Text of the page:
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Famed Gossip Columnist, Liz Smith Dies At 94


For decades, if you wanted to know where a famous person was last night and with whom, you'd see what Liz Smith was writing. Smith was a famed gossip columnist who chronicled the lives of the rich and powerful in New York's tabloids. She died Sunday at the age of 94. NPR's Andrew Limbong has this appreciation.

ANDREW LIMBONG, BYLINE: Liz Smith liked to compare gossip to Greek tragedy. She was especially fond of this quote from an academic calling gossip an emotional release valve that allows us to express a whole range of human findings - envy, anger, compassion - and to find solace in other people's woes. But she herself wasn't that high-minded about it.


LIZ SMITH: It wasn't just about people doing terrible things all the time. A lot of it was just wannabe news.

LIMBONG: This is Smith on NPR in 2009. She talked about bringing readers to places where all the rich and famous people hung out.


SMITH: You wanted to go. You wanted to know how - what would it be? How much did you tip the hat check girl in a place like that? You know, looking through the keyhole at how your betters lived, I guess.

LIMBONG: Liz Smith was born in Fort Worth, Texas, in 1923. Her babysitter used to take her to movies where she'd be captivated by movie stars. She moved to New York and began ghost writing gossip. In the '70s, she eventually got her own column in the New York Daily News simply titled Liz Smith. She never wanted her columns to be mean, and they were far removed from the sort of bloggy online snark of the gossip that came after her. But she had insider information on the likes of Rock Hudson, Elizabeth Taylor, Elaine Stritch.

DOREE SHAFRIR: And you could tell that she was writing them sort of from a place of almost, like, love of the people she was writing about. Like, she really enjoyed the world that she was writing about and the characters in it.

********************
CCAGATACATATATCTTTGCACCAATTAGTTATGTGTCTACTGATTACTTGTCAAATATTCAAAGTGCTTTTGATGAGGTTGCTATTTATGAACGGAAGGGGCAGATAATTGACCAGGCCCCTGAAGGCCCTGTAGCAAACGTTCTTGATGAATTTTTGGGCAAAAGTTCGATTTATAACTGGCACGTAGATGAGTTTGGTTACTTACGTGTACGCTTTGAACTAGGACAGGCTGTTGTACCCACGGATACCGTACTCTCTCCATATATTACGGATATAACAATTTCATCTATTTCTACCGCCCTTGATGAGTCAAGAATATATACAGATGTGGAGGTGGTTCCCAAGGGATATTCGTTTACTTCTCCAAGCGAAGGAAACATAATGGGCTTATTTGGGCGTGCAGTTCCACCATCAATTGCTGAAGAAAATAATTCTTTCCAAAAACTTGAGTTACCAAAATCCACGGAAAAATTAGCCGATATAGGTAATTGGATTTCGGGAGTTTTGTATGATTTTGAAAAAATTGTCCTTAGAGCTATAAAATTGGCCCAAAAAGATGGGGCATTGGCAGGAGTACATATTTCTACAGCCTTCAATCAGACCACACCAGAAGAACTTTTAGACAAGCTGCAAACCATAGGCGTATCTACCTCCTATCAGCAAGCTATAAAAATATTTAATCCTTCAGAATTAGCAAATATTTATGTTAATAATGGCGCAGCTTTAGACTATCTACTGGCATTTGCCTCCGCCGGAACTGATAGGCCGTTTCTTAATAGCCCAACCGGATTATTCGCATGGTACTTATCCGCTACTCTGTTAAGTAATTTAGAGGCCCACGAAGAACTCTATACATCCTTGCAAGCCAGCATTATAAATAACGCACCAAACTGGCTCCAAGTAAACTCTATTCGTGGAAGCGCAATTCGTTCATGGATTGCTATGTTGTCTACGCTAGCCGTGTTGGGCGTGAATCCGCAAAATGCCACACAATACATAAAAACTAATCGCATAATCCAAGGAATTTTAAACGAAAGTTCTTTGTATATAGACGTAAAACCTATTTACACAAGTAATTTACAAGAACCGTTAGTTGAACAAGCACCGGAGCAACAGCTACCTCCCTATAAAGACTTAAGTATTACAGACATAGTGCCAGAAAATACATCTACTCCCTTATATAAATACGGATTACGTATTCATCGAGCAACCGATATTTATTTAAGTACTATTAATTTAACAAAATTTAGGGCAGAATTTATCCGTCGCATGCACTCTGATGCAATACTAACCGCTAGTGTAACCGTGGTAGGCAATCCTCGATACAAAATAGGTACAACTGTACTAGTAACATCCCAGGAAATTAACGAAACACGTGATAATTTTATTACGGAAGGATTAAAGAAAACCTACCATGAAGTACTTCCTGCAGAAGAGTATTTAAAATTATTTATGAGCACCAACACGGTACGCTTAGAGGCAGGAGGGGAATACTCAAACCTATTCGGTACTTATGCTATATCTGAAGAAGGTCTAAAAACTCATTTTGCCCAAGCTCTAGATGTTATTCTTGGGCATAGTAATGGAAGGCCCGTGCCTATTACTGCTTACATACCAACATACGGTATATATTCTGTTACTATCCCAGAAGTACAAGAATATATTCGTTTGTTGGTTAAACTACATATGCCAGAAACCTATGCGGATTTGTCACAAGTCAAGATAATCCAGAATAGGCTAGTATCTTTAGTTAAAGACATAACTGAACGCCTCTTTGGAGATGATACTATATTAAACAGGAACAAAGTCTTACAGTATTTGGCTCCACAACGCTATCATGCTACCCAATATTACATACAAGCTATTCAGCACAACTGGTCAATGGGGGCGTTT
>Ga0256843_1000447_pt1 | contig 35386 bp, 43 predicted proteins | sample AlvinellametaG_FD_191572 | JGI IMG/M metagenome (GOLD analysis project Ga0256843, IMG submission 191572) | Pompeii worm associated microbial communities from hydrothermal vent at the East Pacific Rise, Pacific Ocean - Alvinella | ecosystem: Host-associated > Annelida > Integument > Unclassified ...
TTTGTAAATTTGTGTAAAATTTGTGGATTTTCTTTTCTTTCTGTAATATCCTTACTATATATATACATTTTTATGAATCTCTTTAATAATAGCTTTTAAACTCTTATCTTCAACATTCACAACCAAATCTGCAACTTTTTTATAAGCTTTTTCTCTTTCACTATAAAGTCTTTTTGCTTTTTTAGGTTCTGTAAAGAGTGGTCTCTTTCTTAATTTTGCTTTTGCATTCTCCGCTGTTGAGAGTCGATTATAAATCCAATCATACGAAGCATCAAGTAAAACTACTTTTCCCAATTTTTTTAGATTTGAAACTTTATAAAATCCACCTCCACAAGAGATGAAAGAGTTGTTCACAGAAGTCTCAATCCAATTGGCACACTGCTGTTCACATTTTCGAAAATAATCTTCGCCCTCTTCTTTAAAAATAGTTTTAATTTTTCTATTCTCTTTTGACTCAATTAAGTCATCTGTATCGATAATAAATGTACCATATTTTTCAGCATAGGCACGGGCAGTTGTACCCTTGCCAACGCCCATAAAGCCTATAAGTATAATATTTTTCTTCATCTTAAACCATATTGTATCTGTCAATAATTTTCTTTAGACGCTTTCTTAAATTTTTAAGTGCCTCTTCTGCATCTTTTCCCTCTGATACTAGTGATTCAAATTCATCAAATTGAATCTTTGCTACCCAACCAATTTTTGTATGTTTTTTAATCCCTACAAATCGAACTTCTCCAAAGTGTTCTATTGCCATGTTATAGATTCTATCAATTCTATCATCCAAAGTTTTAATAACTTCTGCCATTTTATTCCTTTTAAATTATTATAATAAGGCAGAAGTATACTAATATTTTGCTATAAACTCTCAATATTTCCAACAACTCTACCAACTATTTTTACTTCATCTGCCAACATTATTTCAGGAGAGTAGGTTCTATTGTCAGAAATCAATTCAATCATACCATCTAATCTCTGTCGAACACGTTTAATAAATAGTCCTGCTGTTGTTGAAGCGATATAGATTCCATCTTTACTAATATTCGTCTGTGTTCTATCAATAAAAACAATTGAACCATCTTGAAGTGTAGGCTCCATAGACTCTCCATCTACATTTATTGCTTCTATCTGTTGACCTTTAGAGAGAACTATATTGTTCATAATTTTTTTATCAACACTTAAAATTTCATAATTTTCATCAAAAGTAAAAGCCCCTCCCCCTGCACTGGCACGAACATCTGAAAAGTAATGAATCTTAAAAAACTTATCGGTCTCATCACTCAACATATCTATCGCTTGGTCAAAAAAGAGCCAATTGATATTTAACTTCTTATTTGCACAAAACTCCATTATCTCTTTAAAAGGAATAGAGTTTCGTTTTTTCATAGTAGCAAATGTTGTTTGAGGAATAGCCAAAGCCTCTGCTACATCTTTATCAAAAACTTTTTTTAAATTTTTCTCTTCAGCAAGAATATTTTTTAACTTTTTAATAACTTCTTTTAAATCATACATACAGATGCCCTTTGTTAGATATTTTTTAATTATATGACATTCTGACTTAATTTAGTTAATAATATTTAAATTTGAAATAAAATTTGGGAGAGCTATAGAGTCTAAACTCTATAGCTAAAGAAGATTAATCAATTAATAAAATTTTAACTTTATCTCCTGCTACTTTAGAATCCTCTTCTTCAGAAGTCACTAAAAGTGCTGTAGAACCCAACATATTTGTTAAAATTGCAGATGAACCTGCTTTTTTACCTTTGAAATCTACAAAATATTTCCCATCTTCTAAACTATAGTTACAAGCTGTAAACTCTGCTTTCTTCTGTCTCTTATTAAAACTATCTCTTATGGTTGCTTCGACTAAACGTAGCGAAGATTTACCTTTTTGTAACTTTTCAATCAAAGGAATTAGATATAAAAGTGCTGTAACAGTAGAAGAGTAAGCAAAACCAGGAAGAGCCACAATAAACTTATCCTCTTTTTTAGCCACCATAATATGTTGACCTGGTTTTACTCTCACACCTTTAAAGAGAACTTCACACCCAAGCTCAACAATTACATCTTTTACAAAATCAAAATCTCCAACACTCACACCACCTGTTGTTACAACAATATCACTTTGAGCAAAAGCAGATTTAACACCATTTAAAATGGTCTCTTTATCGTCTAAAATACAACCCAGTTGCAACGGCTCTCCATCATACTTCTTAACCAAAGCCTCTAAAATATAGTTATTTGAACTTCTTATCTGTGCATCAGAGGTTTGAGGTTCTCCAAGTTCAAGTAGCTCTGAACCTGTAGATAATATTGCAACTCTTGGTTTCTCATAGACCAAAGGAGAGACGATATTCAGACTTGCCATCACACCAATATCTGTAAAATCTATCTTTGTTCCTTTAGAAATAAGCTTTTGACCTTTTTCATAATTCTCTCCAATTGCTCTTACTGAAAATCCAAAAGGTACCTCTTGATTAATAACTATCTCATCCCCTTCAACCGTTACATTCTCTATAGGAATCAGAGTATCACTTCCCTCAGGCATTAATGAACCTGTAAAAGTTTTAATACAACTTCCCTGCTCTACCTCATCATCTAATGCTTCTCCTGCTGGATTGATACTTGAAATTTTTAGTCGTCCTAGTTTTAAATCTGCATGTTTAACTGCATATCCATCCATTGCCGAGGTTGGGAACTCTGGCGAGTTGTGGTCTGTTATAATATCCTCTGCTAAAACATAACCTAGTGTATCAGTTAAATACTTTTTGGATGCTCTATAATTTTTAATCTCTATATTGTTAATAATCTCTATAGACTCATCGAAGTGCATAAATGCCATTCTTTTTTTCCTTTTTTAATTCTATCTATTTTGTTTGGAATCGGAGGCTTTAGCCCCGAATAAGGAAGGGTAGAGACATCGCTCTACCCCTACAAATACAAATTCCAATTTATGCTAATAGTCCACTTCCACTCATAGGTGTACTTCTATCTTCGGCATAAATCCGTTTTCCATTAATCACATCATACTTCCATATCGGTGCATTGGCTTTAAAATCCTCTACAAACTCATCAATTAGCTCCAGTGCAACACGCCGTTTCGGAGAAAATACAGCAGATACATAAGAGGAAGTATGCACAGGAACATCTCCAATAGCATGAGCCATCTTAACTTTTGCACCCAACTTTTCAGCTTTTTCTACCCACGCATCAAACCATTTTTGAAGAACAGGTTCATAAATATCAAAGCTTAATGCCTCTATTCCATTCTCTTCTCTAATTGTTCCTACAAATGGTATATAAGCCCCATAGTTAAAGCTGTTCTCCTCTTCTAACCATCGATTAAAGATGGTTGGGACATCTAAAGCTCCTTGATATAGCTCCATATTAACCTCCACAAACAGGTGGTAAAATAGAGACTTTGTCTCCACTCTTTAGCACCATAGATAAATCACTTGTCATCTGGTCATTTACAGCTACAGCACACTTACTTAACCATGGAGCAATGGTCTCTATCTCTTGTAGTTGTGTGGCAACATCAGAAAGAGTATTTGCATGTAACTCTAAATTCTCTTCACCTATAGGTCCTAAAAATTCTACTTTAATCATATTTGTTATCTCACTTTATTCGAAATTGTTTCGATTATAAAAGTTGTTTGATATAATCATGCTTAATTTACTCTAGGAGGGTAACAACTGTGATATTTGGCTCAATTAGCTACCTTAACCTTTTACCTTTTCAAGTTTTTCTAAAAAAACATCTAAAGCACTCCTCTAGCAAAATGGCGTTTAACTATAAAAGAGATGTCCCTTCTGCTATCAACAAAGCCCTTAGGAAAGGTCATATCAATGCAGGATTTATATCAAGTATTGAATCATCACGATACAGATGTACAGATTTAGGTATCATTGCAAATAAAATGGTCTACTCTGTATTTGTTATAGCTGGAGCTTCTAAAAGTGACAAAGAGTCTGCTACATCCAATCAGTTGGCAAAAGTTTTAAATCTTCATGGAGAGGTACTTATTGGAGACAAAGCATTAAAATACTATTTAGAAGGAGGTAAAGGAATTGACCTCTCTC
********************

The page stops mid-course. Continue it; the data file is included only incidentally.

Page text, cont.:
LIMBONG: That's Doree Shafrir. She covers tech for BuzzFeed now, but she used to work at Gawker and profiled Smith for the New York Observer in 2008.

SHAFRIR: Like a lot of people in media, but probably especially for gossip columnists of her era, the line between friends and sources and subjects necessarily got very blurred.

LIMBONG: Smith was criticized for not being objective, but she didn't pretend to be. She told NPR in 2009 about her biggest scoop. She got it from her friend Ivana Trump.


SMITH: One day Ivana called me and asked me to come to the Plaza Hotel. And when I got there, she threw herself in my arms and told me that Donald didn't want her anymore, and that she had just gone through all of this plastic surgery to enhance her looks. And I tried to give her some motherly advice.

LIMBONG: The Trumps' divorce was a big deal, and Smith knew what the fallout would look like.


SMITH: I said, get yourself a PR person who's respectable and defend yourself against him.

LIMBONG: Donald Trump, who was a celebrity real estate developer at the time, wasn't thrilled Smith was writing about his divorce.


SMITH: He said he was going to buy the New York Daily News in order to fire me.

LIMBONG: That didn't happen. Her column remained at the Daily News until 1991, when she moved it to Newsday and eventually to the New York Post. In 2009, she started her own website,, as a slower, thinkier (ph) take on the news. As for the day-to-day stuff of celebrities that made her name, Smith told Doree Shafrir, frankly, I don't think most of it is worth keeping up with. Andrew Limbong, NPR News. Transcript provided by NPR, Copyright NPR.

Andrew Limbong is a reporter for NPR's Arts Desk, where he does pieces on anything remotely related to arts or culture, from streamers looking for mental health on Twitch to Britney Spears' fight over her conservatorship. He's also covered the near collapse of the live music industry during the coronavirus pandemic. He's the host of NPR's Book of the Day podcast and a frequent host on Life Kit.
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